Small caps and mid caps are the darlings of the market again and outperforming the index stocks.
Let’s examine the performance of small cap index over the last 5 years:
NIFTY small cap saw a one-way rally from 4,900 levels in April 2016 to 9,580 by Dec 2017. This was followed by a one-way fall of 67% to 3340 levels in March 2020 (the last leg of the fall was exacerbated by Covid panic but even without this, the fall was significant). And finally, a one way rise over the last 1.5 years from 3,300 in March 2020 to 10,200 now.
Here’s what the Nifty has looked like during this period:
If one summarizes the general public mood:
2017: Everyone loved small and mid caps
2019: There was an aversion
Come 2021: Everyone loves them again
While the performance of individual stocks would vary a lot, it is clear that the love and hate cycle is much more pronounced in smaller companies than in large caps. Why, you ask?
The image below says it all:
As early entrants start making money in small caps, more are attracted. Some buying takes the prices much higher in smaller caps (versus large caps) due to lesser volumes. More people get attracted. In some companies, promoters take the help of operators in shoring up prices through circular trades and other means. The movement upwards continues.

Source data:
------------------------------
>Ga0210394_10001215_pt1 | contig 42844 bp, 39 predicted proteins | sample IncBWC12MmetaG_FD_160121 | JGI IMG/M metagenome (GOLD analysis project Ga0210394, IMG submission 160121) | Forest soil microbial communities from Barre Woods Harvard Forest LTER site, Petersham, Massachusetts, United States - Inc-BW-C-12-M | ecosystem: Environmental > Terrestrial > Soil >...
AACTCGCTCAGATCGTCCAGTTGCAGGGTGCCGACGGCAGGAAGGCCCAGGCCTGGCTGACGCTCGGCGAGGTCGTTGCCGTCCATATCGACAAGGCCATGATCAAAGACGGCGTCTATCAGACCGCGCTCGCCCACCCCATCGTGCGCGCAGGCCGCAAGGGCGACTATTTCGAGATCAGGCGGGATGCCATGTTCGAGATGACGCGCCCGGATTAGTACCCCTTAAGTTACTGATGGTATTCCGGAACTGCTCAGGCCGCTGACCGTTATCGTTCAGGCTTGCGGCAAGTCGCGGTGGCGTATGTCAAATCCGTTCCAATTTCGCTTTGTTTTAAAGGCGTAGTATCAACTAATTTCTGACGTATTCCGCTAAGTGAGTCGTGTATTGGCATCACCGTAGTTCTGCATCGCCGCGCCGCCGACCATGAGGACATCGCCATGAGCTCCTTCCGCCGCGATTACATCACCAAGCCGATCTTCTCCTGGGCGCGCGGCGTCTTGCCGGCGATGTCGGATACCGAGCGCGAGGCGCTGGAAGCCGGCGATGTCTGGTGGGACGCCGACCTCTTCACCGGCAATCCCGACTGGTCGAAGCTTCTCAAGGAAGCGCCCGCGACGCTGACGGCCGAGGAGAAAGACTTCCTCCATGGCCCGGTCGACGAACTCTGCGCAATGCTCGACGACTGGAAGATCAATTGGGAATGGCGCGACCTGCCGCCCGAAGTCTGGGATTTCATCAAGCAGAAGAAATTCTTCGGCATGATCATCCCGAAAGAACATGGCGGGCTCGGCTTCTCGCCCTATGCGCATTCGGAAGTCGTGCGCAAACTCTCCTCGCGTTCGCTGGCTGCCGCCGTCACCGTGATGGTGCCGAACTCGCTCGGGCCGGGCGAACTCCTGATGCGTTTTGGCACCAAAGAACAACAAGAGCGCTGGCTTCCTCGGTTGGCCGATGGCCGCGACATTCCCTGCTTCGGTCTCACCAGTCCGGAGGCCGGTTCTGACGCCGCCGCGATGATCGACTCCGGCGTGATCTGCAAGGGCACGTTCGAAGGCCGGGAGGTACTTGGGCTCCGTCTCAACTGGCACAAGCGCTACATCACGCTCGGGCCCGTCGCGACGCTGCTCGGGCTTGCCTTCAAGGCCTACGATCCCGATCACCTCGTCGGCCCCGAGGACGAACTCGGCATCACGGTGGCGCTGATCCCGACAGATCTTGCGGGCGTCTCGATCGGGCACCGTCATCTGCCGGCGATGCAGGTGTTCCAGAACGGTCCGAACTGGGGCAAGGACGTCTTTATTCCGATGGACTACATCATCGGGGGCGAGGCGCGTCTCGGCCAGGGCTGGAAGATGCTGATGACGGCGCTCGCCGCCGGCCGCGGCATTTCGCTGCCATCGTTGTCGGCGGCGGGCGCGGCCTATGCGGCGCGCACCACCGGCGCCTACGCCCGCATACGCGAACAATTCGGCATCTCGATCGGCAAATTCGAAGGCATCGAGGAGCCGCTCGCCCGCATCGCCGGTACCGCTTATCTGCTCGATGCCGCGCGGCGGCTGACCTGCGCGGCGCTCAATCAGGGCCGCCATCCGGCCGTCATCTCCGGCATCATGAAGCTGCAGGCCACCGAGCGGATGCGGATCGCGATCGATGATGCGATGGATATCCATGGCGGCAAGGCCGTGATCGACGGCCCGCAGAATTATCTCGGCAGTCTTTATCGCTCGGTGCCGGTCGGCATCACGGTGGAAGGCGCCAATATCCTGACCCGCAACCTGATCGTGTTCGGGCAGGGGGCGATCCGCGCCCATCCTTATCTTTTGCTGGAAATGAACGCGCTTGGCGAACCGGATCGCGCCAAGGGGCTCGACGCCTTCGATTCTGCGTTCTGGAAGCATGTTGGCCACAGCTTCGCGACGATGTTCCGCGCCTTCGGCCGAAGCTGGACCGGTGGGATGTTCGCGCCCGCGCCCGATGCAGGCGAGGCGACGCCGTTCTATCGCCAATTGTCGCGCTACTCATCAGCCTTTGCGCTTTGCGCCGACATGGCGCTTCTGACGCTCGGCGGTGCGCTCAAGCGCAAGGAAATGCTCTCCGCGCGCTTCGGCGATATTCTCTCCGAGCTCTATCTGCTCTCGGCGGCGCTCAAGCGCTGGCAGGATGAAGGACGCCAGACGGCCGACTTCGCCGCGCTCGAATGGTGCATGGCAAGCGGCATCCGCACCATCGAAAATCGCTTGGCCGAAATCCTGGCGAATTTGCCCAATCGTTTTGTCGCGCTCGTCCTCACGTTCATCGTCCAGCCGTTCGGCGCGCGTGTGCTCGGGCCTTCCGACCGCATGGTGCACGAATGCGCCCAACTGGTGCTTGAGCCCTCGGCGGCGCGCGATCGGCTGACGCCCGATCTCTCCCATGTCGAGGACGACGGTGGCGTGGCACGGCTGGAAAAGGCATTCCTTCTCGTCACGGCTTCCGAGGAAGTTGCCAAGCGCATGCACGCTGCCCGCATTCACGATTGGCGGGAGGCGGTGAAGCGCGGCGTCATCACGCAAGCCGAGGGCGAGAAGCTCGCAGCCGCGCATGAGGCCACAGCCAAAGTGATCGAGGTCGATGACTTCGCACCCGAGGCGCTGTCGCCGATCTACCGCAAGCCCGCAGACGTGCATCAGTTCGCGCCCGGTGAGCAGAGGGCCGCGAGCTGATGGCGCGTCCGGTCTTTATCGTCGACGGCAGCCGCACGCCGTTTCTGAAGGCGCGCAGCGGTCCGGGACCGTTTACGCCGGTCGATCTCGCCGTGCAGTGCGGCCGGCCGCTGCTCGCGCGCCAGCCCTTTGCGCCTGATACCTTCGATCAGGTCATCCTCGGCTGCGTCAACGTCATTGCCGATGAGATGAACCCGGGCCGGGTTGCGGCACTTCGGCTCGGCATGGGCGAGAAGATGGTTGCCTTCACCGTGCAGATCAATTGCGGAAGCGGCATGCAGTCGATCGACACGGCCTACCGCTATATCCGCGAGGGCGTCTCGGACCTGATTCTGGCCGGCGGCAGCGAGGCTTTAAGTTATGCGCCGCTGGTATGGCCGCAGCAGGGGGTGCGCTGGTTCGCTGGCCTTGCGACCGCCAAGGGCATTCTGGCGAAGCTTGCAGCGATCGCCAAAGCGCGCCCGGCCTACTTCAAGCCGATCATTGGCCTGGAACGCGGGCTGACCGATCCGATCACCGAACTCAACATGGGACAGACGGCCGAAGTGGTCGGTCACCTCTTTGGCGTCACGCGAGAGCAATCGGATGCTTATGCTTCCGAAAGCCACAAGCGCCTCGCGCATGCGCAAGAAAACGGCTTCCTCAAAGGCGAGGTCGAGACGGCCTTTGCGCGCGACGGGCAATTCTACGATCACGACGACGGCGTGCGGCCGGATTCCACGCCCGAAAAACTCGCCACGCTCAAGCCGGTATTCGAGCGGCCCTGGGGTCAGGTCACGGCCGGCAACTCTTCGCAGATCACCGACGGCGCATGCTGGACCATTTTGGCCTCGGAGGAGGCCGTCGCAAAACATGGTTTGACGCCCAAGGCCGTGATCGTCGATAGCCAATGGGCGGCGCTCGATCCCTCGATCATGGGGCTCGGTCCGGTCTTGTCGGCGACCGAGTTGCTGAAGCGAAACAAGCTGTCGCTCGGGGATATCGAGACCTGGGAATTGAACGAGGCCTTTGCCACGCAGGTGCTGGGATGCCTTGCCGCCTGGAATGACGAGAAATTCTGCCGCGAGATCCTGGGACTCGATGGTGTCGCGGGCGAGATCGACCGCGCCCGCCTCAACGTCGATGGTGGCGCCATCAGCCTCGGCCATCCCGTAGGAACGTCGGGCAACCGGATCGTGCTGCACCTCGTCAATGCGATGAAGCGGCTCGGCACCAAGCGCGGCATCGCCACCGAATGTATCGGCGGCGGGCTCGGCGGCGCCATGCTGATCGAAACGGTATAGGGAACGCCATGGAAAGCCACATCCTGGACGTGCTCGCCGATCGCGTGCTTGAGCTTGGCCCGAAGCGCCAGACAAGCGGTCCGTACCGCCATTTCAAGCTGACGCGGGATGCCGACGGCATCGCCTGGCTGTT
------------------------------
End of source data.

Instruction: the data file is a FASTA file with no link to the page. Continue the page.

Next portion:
This trend finally breaks when a large volume of sell orders from investors or operators finally hits the market. This fall is accompanied by some explanatory reason or the other as a justification for the fall. And, so the cycle reverses and gradually risk aversion takes over. Everyone now wants to exit, but the liquidity dries up. The investors who entered late in a rising stock hoping to make a quick profit are often left holding the bag.
Therefore we arrive at the important question:
What percentage of equity allocation should today go towards Small cap and mid caps?
The larger question, of course, is what should be equity allocation in one’s portfolio. There is no one-size-fits-all answer to that, and is a function of individual goals and risk profile.
The answer on allocation to smaller companies is again that there is no simple answer! Small caps are more difficult to analyze because of:
- Inadequate analyst coverage and lower transparency
- Weaker accounting standards
If you have seen multiple market cycles AND you or someone you trust spends time and effort in understanding these companies, then by all means decide your small and mid cap allocation depending on your risk and return objectives.
If you have entered the market recently, and specfically in 2020 or 2021, do read on...
Many new investors have entered the market in 2020. Congratulations to them. They did better than many Ultra-HNIs. Many of the Ultra-HNIs we speak to became too cautious and missed investing in the bear market of 2020. We hope that many of the new investors will become permanent investors in the equity market and create wealth for themselves.
Here are some lessons for small cap investors from bull market history:
1) Look to create wealth over years and not months